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Replacing Sick Workers With Healthy Ones Accelerate Epidemics

by Bidita Debnath on  August 2, 2016 at 7:05 PM General Health News   - G J E 4
During a disease outbreak, people with essential roles - healthcare workers, first responders, and teachers, for example - are typically up close and personal with infected people. As these front-line workers become infected, healthy individuals take their places.
 Replacing Sick Workers With Healthy Ones Accelerate Epidemics
Replacing Sick Workers With Healthy Ones Accelerate Epidemics
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Mathematical biologist Samuel Scarpino, who creates and analyzes epidemiological models, wondered how this exchange of critical people affects the spread of disease. The practice clearly raises the risk of infection for the replacement individuals - but the population dynamics of this increase are neglected in existing epidemiological models.

‘Replacing sick individuals with healthy ones can actually accelerate the spread of infection.’
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Scarpino, while he was an Omidyar Fellow at the Santa Fe Institute, set out to quantify that risk and understand its influence. He enlisted the help of theoretical physicist Laurent Hébert-Dufresne, a James S. McDonnell Fellow at the Institute, and Antoine Allard, Hébert-Dufresne's longtime collaborator from the University of Barcelona. Both study complex patterns in networks.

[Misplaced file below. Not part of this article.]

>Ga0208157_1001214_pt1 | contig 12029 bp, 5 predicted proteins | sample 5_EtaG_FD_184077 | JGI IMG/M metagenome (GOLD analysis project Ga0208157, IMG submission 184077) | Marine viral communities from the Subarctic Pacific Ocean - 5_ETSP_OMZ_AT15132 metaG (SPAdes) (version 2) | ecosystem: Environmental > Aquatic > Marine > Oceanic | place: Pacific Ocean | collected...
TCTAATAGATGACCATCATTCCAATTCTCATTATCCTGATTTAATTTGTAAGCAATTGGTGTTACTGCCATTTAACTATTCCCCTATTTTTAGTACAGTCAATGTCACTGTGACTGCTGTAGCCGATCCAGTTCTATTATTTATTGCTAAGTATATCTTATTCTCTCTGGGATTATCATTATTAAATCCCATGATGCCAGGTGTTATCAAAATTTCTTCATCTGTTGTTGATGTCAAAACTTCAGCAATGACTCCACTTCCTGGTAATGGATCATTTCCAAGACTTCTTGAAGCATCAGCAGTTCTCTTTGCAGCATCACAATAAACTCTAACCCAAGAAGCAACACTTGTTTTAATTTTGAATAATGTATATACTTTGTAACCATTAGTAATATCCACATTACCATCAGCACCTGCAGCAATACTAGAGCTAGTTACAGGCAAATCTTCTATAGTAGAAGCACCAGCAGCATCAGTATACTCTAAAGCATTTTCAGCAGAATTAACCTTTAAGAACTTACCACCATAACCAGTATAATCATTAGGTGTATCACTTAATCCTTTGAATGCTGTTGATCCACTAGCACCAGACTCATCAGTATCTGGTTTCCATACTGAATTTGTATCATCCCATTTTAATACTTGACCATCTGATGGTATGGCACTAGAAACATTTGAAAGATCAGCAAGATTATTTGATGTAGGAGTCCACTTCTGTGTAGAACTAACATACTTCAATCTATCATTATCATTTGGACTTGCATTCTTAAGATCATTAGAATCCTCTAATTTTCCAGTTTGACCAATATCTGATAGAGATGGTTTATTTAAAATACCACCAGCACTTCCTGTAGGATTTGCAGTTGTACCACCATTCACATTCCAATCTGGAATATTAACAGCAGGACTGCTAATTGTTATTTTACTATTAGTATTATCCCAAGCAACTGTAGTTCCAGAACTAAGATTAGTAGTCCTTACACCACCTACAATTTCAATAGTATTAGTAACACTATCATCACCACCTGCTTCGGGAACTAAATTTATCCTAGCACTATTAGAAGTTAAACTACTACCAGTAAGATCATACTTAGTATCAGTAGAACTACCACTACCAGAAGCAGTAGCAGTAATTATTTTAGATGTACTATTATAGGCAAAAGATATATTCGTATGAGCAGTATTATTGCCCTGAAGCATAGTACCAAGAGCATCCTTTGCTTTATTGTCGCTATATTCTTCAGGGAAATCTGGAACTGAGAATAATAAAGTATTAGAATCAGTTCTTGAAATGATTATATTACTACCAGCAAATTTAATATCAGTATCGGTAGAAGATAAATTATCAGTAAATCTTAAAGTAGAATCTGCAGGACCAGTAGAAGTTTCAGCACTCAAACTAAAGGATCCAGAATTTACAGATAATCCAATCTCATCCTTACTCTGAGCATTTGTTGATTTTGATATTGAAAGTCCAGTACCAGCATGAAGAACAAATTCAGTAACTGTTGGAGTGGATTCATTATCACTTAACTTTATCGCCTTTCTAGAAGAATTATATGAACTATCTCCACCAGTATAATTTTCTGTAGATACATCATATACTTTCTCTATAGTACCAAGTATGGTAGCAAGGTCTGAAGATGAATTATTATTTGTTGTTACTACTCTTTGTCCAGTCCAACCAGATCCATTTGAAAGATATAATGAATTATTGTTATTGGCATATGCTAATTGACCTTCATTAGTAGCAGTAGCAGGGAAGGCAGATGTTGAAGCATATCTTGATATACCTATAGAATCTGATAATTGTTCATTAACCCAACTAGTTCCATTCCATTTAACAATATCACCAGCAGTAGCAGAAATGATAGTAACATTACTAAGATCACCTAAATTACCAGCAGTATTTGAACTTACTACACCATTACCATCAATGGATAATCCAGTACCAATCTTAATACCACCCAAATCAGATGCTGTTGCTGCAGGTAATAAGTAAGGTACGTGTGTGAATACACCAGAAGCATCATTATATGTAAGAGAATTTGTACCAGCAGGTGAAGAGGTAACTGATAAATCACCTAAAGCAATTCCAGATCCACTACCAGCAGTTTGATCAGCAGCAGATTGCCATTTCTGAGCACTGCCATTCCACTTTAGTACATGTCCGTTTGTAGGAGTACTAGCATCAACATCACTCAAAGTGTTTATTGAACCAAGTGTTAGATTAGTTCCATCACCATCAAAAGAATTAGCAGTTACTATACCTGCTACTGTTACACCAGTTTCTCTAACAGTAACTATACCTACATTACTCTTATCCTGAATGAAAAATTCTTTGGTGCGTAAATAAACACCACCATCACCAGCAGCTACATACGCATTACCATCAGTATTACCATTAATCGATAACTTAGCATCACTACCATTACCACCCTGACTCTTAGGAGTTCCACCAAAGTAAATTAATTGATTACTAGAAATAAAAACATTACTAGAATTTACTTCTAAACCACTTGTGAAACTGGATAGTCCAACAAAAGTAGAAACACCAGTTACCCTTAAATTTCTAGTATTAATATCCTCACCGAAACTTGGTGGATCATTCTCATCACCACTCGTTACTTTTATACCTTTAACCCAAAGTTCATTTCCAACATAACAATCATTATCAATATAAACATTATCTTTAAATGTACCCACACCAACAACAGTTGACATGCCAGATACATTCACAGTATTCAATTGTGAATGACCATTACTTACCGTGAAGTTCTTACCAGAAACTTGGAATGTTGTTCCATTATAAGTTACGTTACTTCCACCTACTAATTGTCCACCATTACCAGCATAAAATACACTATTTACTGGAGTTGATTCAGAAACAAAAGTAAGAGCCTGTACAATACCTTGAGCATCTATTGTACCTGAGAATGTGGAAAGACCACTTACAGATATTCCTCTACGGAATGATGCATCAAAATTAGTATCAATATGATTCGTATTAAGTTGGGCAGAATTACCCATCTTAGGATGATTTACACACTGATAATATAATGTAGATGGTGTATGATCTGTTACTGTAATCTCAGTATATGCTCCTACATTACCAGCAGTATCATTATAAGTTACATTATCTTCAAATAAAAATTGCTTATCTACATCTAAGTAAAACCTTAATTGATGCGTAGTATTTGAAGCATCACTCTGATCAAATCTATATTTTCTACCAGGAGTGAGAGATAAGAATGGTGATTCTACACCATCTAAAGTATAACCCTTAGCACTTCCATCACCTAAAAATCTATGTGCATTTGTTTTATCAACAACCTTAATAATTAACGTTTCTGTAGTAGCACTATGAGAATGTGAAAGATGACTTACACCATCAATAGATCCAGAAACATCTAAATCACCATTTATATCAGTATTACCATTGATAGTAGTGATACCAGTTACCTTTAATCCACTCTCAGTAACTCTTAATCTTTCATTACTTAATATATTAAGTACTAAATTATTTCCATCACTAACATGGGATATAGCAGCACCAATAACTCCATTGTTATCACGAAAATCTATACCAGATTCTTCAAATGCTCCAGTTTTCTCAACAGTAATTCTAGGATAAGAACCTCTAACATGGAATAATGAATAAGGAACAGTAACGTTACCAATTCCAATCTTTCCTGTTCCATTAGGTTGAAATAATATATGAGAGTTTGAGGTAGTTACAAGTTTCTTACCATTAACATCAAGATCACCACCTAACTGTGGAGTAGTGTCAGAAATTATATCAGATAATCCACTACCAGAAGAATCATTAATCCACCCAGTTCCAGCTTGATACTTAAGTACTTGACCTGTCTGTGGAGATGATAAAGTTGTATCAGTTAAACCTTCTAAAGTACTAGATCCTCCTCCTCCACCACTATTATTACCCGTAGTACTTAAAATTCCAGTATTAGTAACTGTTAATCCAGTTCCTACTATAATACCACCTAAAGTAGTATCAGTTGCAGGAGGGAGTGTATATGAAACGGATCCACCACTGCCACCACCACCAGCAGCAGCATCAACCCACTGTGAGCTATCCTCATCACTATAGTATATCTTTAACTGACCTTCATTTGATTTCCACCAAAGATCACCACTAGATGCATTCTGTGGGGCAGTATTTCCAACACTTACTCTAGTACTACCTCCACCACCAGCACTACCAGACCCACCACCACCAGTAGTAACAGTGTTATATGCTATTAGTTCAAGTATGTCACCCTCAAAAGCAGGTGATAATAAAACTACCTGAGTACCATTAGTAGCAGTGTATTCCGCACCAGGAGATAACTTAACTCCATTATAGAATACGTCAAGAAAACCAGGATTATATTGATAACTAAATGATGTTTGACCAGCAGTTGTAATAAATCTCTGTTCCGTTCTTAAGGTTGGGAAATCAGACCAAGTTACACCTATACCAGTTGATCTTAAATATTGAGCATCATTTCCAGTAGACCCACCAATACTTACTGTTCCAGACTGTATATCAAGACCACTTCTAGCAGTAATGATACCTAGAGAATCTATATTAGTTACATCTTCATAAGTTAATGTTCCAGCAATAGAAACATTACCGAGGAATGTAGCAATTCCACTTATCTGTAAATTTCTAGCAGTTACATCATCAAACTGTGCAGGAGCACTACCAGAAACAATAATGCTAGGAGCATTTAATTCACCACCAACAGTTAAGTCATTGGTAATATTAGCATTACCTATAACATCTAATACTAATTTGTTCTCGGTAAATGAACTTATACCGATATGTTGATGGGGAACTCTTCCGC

The trio integrated this "human exchange" into network models of disease and found that replacing sick individuals with healthy ones can actually accelerate the spread of infection. Scarpino and Hébert-Dufresne tested their ideas on 17 years' worth of data on two diseases: influenza and dengue. Their analysis, just published in Nature Physics, reveals that human exchange likely accelerates outbreaks of influenza, which spreads via human contact. But it has no effect on the spread of dengue - which makes sense, as dengue spreads via mosquitoes.

"We didn't see a strong signal in diseases where we didn't expect it," says Hébert-Dufresne.

Scarpino, now an assistant professor at the University of Vermont, says he hopes to see this effect integrated into future epidemiological models. "Models where you start to incorporate slightly more realistic human behavior are essential if we're going to make high-fidelity public health and clinical decisions," he says.

Source: Eurekalert
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